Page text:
Denethor: And I will not forget, nor fail to reward that which is given:
fealty with love, valour with honour, oath-breaking with vengeance. Receive
[Pippin sheathes the sword]
Denethor: And now, my first command to you: speak and be not silent! Tell
me your full tale, and see that you recall all that you can of Boromir, my
son. Sit now and begin!
Narrator: In the Great Hall, under the piercing eye of the Lord of Gondor,
Pippin told his tale, conscious all the while of Gandalf at his side,
watching and listening. When the hour was over, he felt quite worn out.
[A gong resonates]
Denethor: Send word to the Captains that I have sworn this halfling to my
service, and he shall be known as Peregrin son of Paladin, and taught the
[The guards answer: "Sire"]
Denethor: He shall lodge with the Lord Mithrandir, if he will.
[The guards exit the hall]
Denethor: Mithrandir, none shall hinder your coming to me at any time, save
only in my brief hours of sleep. Let your wrath at an old man's foolish
grief run off and then return to my comfort!
Gandalf: Nay, my lord, when you are a dotard you wil die. You can even use
your grief as a cloak. Do you think that I do not understand your purpose
in questioning for an hour one who knows the least?
Denethor: If you understand it, then be content. Pride would be folly that
listened not counsel at need; but you deal out such gifts according to your
own designs. Yet the Lord of Gondor is not to be made the tool of other
men's purposes, however worthy. And to him there is no purpose in the world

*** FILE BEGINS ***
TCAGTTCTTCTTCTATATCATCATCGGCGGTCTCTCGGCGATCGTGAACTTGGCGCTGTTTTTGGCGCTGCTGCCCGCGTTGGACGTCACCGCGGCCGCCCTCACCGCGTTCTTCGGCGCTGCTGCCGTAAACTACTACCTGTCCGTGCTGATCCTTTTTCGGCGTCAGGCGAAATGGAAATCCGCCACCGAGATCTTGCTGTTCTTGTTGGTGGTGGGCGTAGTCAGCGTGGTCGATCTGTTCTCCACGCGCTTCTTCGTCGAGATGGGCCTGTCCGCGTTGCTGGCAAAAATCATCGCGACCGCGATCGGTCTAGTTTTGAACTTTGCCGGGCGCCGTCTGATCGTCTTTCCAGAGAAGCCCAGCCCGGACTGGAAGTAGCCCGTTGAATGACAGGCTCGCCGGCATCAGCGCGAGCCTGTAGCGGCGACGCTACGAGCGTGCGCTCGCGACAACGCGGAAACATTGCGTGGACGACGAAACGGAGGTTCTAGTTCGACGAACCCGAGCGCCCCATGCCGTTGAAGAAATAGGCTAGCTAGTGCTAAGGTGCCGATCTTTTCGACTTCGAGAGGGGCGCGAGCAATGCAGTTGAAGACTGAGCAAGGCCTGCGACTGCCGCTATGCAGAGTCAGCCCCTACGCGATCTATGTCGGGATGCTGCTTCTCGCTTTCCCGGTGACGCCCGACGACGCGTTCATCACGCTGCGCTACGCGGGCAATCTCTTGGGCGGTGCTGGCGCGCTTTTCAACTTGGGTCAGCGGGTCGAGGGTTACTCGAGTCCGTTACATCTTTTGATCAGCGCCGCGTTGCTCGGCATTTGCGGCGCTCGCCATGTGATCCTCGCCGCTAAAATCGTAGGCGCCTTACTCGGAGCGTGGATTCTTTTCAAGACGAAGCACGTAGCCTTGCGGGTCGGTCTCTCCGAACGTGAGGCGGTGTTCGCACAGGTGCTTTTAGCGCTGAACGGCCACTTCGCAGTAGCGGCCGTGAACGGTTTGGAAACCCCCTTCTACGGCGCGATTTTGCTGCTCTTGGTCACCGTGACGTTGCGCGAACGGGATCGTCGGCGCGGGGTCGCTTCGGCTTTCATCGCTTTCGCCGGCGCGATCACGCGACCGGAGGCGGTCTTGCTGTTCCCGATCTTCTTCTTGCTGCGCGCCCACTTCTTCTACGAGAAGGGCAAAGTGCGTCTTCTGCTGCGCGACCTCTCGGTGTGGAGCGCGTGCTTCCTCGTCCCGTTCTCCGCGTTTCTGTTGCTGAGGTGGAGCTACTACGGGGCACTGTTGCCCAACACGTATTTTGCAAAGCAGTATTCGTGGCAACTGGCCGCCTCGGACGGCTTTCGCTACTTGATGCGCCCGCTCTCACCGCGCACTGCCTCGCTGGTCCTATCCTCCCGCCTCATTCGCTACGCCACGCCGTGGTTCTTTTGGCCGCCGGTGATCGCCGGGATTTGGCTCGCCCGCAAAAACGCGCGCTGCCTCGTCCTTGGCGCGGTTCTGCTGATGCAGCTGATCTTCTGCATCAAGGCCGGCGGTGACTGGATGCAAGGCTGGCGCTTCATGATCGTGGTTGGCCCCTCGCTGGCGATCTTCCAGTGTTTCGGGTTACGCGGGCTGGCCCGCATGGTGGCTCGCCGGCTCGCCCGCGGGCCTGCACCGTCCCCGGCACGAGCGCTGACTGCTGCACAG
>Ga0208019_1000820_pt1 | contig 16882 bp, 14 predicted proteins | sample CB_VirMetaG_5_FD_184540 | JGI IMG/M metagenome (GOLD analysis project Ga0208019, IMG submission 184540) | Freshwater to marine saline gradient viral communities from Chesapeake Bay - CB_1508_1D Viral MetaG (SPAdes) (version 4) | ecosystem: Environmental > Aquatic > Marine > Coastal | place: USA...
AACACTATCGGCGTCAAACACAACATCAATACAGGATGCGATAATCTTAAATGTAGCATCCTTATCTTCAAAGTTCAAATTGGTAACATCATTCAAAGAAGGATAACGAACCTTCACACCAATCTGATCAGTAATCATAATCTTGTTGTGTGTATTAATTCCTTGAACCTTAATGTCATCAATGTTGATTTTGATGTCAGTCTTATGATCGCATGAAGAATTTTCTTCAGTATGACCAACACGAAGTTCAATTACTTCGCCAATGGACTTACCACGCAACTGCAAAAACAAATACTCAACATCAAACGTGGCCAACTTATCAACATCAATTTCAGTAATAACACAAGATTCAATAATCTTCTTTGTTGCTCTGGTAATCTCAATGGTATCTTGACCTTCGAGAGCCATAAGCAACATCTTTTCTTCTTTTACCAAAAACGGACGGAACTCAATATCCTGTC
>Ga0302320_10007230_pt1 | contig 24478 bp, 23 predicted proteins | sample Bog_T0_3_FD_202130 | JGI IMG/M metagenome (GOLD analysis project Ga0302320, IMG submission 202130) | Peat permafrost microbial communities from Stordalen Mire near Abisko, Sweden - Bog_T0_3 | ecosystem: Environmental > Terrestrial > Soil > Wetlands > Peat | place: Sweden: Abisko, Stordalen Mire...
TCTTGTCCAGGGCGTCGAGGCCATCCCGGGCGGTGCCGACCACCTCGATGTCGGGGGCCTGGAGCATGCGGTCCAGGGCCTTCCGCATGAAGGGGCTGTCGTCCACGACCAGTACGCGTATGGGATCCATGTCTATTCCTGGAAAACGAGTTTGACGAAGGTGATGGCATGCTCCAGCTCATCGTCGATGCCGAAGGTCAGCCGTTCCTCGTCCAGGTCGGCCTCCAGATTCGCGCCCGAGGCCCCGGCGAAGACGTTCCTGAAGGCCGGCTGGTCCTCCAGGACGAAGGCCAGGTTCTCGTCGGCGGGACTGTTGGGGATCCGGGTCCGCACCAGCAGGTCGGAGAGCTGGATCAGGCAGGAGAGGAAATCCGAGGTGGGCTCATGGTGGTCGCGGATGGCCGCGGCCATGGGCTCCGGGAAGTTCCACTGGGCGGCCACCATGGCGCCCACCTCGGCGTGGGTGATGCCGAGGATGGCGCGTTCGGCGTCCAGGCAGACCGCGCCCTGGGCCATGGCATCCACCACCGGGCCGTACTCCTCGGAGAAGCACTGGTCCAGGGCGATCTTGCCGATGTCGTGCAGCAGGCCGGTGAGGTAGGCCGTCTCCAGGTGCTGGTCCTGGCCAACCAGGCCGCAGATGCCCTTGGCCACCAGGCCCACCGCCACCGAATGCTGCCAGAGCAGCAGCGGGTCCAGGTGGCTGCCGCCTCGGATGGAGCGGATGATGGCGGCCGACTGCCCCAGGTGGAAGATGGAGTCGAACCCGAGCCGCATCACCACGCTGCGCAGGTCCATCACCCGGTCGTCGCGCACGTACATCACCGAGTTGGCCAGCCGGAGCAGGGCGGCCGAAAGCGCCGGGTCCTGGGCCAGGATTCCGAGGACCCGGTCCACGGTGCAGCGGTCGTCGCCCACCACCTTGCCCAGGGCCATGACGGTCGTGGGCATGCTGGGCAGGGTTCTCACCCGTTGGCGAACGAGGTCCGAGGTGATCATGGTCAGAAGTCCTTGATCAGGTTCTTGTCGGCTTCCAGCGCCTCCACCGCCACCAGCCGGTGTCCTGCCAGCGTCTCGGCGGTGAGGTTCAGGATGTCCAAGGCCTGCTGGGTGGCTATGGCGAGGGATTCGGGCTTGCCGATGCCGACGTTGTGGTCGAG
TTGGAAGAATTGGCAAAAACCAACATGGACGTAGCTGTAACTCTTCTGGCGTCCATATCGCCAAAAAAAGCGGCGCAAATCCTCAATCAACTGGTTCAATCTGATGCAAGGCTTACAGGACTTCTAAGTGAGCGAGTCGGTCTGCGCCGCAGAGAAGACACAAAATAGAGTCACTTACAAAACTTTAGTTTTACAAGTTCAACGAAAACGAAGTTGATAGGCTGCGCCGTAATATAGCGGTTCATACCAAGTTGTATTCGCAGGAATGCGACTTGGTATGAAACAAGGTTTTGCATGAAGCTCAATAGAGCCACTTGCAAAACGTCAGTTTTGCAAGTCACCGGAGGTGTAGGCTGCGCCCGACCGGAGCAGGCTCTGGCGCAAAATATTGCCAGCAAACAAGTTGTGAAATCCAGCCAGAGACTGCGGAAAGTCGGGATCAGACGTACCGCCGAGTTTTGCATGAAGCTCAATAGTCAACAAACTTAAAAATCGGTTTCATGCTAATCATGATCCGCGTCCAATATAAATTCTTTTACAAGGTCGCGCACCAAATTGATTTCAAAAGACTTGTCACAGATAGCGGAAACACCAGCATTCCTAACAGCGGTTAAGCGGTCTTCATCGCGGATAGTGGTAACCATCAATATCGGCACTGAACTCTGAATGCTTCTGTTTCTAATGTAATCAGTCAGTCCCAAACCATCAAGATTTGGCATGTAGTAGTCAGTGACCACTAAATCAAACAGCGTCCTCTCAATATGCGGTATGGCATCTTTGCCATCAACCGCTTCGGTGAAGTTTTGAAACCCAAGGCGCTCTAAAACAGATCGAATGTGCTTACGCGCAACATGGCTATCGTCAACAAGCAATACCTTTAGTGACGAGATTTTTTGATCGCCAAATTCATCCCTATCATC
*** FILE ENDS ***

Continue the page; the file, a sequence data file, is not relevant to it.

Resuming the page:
higher than the good of Gondor. And the rule of Gondor, my lord, is mine
and no other man's, unless the king should come again.
Gandalf: Ah. Unless the king should come again? Well, my lord, it is your
task to keep some kingdom still against that event. But I will say this:
the rule of no realm is mine. But all worthy things that are in peril as
the world now stands, those are my care. And for my part, I shall not
wholly fail of my task, though Gondor should perish, if anything passes
through this night that can still grow fair or bear fruit again in the days
to come. For I also am a steward. Did you not know? Come, Pippin!
[They leave Denethor's hall and return to the Court of the Fountain, the
waters of which flow in the background]
Pippin: I did the best I could, Gandalf.
Gandalf: You did indeed!
Gandalf: And I hope it may be long before you find yourself in such a tight
corner again between two such terrible old men. Still the Lord of Gondor
learned more from you than you may have guessed, Pippin.
Gandalf: You could not conceal the fact that Boromir did not lead the
Company from Moria, and that there was one among you of high honour who was
coming to Minas Tirith.
Gandalf: Denethor has long sight. He can see, if he bends his will thither,
much of what is passing in the minds of men, even of those that dwell far
off. It is difficult to deceive him, and dangerous to try.
Pippin: Did I do write to swear him service?
Gandalf: It was well done. It touched his heart, as well as pleasing his
humour. And at least you are free now to move about Minas Tirith - when you
are not on duty. But there is another side to it. You are at his command;
and he will not forget. Be wary still!
- - - - -
Narrator: And while Pippin explored the battlements of Minas Tirith, the
King of Rohan came out of the hills and looked upon Dunharrow. A rider came
out to meet him, clad in armour and girded with a sword.
[A horse approaches. A wind blows]
Éowyn: Hail, Lord of the Mark! My heart is glad at your returning.
Théoden: Éowyn, my sister-daughter! In helmet and armour?
Éomer: Éowyn, you are a true shield-maiden.
Théoden: Is all well with you, Éowyn?
Éowyn: All is well, though it has been a hard road for your people who have
sought refuge here, torn from their homes. But all is now ordered. Your
lodging is prepared for you. I have had full tidings of you and knew the
hour of your coming.
Théoden: So Aragorn has come, then? Is he still here?
Éowyn: He came at night, and rode away yestermorn, ere the Sun had climbed